There’s been a lot of buzz about the G-Cloud today and over the weekend, and rightly so. It’s a potentially exciting development, and a real achievement for Chris Chant and his team. Not only have they set out, aggressively in Civil Service terms, to get a better deal for taxpayers, but they’ve also managed the process with truly impressive openness and frankness.
It’s exciting to see little ol’ Helpful Technology alongside the likes of CSC and Capita on the newly-announced G-Cloud Store (we’re under Specialist Cloud Services, offering digital engagment support, training and integration of tools such as WordPress).
But I’m keeping my feet on the ground. I won’t be rolling out the new Universal Credit transaction or equipping police forces with BlackBerrys (nor would I want to). I may not even get much of a sniff at contracts for things I do do, like helping public sector people develop the skills needed to work in social media and cloud technologies. And that’s OK, because the G-Cloud is really three things:
1. It’s a way to buy IT-as-paperclips
Plenty of IT services are digital commodities, pretty much – things like compute cycles and storage space. Amazon demonstrated that you could sell them as such, and now the UK Public Sector can more easily buy them as such. Servers are servers, and it’s about time the cost and speed of provisioning servers for government projects, for example, was subjected to some harsh competition.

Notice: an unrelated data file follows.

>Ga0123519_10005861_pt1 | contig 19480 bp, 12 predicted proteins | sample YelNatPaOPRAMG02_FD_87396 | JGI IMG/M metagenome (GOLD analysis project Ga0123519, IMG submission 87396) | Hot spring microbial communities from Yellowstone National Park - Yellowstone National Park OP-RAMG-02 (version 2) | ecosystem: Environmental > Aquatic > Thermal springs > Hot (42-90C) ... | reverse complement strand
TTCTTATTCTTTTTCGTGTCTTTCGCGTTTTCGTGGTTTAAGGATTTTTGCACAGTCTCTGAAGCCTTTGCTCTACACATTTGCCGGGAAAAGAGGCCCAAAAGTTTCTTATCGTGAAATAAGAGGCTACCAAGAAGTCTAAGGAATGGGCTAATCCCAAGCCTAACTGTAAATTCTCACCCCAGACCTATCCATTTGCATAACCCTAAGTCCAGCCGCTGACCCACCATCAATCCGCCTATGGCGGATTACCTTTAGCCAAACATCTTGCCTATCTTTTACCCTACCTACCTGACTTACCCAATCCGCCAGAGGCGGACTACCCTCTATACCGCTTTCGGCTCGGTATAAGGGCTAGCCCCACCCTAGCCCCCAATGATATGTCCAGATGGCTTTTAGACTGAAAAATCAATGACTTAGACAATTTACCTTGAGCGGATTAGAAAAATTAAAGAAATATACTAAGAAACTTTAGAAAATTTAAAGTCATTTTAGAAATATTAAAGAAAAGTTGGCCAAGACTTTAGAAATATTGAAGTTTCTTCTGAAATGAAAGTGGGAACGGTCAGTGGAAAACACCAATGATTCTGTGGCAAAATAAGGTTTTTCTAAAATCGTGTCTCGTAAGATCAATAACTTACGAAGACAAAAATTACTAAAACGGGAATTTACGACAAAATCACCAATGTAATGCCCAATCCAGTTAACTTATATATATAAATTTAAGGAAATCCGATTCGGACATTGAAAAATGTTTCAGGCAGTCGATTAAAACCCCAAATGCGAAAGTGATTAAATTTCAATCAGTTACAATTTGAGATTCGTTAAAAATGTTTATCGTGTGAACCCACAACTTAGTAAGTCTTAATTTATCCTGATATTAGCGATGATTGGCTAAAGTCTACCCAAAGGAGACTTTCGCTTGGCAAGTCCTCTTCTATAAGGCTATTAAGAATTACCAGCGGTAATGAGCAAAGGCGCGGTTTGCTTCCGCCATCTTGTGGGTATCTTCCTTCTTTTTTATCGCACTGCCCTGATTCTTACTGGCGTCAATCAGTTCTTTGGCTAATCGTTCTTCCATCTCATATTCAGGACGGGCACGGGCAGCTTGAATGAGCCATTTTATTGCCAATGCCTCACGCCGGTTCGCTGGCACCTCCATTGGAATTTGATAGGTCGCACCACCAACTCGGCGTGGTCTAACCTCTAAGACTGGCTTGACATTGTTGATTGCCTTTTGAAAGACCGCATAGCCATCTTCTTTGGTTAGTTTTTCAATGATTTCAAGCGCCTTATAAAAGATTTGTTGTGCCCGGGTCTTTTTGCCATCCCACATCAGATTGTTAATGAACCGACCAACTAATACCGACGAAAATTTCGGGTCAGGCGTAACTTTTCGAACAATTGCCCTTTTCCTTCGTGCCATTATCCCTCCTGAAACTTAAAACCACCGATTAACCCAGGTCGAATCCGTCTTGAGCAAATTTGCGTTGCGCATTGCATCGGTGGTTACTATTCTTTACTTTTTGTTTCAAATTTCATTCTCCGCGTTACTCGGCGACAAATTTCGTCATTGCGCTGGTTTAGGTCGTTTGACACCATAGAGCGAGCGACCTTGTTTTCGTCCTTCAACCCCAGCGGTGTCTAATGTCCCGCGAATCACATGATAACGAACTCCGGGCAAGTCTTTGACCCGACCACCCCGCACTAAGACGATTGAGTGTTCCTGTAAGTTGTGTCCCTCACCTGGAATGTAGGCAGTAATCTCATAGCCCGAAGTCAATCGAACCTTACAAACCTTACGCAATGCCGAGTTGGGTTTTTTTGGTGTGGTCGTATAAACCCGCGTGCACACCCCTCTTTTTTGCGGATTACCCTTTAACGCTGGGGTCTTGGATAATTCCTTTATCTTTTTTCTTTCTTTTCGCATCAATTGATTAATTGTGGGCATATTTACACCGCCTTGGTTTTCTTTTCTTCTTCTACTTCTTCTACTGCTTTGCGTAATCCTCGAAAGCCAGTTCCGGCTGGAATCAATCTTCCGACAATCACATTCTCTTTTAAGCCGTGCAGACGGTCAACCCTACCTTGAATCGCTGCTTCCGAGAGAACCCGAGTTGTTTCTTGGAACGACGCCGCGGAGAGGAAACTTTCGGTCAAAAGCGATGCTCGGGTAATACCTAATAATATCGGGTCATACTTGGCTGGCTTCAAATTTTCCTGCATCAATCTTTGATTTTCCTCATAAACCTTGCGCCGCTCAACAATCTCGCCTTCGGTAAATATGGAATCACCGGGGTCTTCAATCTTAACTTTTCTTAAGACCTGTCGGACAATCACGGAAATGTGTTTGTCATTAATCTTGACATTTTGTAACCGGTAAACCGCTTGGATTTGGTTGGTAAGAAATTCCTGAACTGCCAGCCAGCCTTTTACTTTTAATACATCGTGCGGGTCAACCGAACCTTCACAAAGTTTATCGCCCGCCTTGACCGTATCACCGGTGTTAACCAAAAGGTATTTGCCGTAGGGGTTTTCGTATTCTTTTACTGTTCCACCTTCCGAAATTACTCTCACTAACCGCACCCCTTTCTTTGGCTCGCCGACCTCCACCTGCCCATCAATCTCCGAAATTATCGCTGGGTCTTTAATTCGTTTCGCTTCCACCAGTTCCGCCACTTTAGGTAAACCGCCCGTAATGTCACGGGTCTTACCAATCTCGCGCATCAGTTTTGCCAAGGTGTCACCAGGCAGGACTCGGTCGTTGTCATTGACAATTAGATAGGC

2. It’s a sensible model for 2.0-style subscription services
While the G-Cloud store still features the likes of Capita, CSC and co pretty prominently, it’s awesome to see friends like Huddle, Learning Pool and Delib (for which I’m an associate), on the framework too.
What they offer really does transform government IT, but until now they’ve faced real headaches getting procured on a subscription model, rather than as bespoke, fixed-price projects. I remember my own experience bringing Huddle in to DIUS in 2009, and the hoops that helpful COI chums had to jump through to help me save taxpayers’ money on them. Times have changed.
3. It’s a state of mind
Chris clearly thinks it’s big news:
I might not go that far right now, but as much as anything, G-Cloud symbolises a willingness to tackle procurement barriers preventing SMEs from winning government work; a new ethos of easy come, easy go relationships with suppliers; and an endorsement for cloud services offering better quality and value than the alternatives, including no-nonsense accreditation.
There are some things that niggle me, and one or two deeper worries. The Govstore is a good first iteration, but maybe highlights the dangers of free. The foolish and short-termist abolition of COI has taken with it a number of relevant frameworks for digital communications services, and perhaps even more importantly the savvy and experienced brokers who managed them. G-Cloud is often posited as the replacement, but COI didn’t really trade in commodities, and Helpful Technology isn’t really fungible. And maybe my deeper worry is that underlying cultural barriers will still tend towards larger all-in contracts with bigger players.
Oddly, all within the same week, I heard that I’d been set up as a preferred supplier to one of the big Systems Integrators, and been turned down from the DfE’s Creative Choice ‘black box’ service company.
As with all things in government, a wise SME will hedge its bets. Look up at the sky, keep your feet on the ground.